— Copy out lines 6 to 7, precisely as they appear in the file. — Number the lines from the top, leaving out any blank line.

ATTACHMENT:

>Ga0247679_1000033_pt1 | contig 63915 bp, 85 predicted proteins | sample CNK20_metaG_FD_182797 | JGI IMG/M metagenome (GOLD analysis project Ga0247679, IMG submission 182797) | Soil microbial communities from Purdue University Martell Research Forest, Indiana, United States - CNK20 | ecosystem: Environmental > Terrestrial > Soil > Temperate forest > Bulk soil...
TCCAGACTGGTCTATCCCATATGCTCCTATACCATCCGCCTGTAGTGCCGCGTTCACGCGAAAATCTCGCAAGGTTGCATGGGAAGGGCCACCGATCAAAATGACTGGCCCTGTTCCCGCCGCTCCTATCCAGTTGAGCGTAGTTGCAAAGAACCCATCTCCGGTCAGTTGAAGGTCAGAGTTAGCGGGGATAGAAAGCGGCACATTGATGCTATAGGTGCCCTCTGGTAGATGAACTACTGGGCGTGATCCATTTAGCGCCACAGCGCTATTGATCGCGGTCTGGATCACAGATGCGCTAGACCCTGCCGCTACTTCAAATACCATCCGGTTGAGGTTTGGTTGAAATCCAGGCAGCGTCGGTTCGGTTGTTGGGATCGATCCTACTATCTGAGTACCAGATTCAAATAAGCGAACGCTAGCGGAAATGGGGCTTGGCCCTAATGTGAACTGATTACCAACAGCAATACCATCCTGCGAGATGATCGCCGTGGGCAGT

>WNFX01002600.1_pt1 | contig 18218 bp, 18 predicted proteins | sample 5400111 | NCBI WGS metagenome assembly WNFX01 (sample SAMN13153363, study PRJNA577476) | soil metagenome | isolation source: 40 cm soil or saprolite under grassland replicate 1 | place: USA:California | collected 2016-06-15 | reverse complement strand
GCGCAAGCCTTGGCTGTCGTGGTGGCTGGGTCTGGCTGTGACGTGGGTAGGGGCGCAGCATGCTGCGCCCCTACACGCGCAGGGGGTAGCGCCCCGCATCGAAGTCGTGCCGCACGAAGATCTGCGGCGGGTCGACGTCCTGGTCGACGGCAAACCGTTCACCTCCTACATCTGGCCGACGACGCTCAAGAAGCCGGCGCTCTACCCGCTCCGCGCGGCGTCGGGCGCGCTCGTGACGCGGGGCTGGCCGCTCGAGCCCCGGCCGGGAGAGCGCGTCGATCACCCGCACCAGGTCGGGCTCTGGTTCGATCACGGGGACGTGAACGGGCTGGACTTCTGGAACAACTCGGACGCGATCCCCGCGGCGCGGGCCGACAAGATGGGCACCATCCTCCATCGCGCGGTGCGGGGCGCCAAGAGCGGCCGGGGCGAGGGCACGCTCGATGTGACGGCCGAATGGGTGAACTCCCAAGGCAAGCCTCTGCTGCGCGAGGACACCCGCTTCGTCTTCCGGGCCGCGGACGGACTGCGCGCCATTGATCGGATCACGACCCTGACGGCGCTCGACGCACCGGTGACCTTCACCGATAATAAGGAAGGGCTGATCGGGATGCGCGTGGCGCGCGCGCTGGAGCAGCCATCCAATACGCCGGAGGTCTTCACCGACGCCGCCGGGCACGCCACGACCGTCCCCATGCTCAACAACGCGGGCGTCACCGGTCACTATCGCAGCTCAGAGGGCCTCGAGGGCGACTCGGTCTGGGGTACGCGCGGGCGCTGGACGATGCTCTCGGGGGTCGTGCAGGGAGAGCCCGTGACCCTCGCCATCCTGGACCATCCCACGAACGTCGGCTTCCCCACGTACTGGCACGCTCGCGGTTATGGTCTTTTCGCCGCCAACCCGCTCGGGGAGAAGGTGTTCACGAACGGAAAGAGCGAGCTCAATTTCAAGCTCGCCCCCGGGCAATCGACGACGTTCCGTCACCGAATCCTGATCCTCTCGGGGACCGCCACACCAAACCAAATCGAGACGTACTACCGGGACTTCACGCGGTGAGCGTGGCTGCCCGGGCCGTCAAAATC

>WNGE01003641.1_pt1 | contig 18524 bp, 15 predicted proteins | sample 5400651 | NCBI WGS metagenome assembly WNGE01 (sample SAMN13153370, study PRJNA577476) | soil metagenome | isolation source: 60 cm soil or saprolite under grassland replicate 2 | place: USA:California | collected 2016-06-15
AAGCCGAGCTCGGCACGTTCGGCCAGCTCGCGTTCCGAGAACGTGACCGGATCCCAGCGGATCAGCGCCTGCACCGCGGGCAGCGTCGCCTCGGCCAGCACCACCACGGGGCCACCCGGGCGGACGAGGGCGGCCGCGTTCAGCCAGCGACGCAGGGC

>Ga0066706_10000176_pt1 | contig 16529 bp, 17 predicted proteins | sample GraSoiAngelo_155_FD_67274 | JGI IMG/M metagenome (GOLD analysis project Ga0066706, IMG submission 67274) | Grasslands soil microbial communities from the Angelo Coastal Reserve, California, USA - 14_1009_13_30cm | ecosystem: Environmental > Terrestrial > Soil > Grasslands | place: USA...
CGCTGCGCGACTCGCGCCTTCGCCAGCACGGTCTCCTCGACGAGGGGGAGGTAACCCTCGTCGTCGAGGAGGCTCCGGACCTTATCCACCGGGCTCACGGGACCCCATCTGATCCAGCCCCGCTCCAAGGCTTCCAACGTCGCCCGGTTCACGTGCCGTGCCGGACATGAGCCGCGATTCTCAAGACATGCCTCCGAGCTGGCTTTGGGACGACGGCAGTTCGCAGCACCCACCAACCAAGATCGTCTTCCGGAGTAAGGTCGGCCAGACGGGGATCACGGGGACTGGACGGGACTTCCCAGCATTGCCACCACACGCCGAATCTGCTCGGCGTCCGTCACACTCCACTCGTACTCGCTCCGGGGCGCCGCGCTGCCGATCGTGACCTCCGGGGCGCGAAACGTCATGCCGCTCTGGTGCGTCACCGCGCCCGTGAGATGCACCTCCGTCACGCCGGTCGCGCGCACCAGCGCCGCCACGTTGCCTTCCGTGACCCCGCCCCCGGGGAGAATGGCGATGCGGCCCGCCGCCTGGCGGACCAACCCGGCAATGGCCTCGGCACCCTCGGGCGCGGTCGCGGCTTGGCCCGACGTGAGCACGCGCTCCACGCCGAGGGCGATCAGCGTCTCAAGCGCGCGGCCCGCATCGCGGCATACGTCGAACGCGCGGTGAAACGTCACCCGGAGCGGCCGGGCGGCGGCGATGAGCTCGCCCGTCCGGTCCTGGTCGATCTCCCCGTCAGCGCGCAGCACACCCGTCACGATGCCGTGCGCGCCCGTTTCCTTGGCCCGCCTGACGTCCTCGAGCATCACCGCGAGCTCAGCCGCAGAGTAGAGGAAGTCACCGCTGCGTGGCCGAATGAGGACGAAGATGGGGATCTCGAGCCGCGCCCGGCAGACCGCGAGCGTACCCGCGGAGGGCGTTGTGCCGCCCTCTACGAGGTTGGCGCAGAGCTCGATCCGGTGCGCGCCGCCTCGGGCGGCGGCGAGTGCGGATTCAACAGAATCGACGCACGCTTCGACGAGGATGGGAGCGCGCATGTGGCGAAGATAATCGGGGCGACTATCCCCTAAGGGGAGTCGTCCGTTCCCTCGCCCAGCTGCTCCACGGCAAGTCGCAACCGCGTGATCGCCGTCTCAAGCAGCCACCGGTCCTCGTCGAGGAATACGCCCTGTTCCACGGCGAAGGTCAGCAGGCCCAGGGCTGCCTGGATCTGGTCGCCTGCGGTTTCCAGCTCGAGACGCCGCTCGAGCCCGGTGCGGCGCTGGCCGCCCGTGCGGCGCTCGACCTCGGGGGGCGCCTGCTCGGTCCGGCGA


AAGCCGAGCTCGGCACGTTCGGCCAGCTCGCGTTCCGAGAACGTGACCGGATCCCAGCGGATCAGCGCCTGCACCGCGGGCAGCGTCGCCTCGGCCAGCACCACCACGGGGCCACCCGGGCGGACGAGGGCGGCCGCGTTCAGCCAGCGACGCAGGGC

>Ga0066706_10000176_pt1 | contig 16529 bp, 17 predicted proteins | sample GraSoiAngelo_155_FD_67274 | JGI IMG/M metagenome (GOLD analysis project Ga0066706, IMG submission 67274) | Grasslands soil microbial communities from the Angelo Coastal Reserve, California, USA - 14_1009_13_30cm | ecosystem: Environmental > Terrestrial > Soil > Grasslands | place: USA...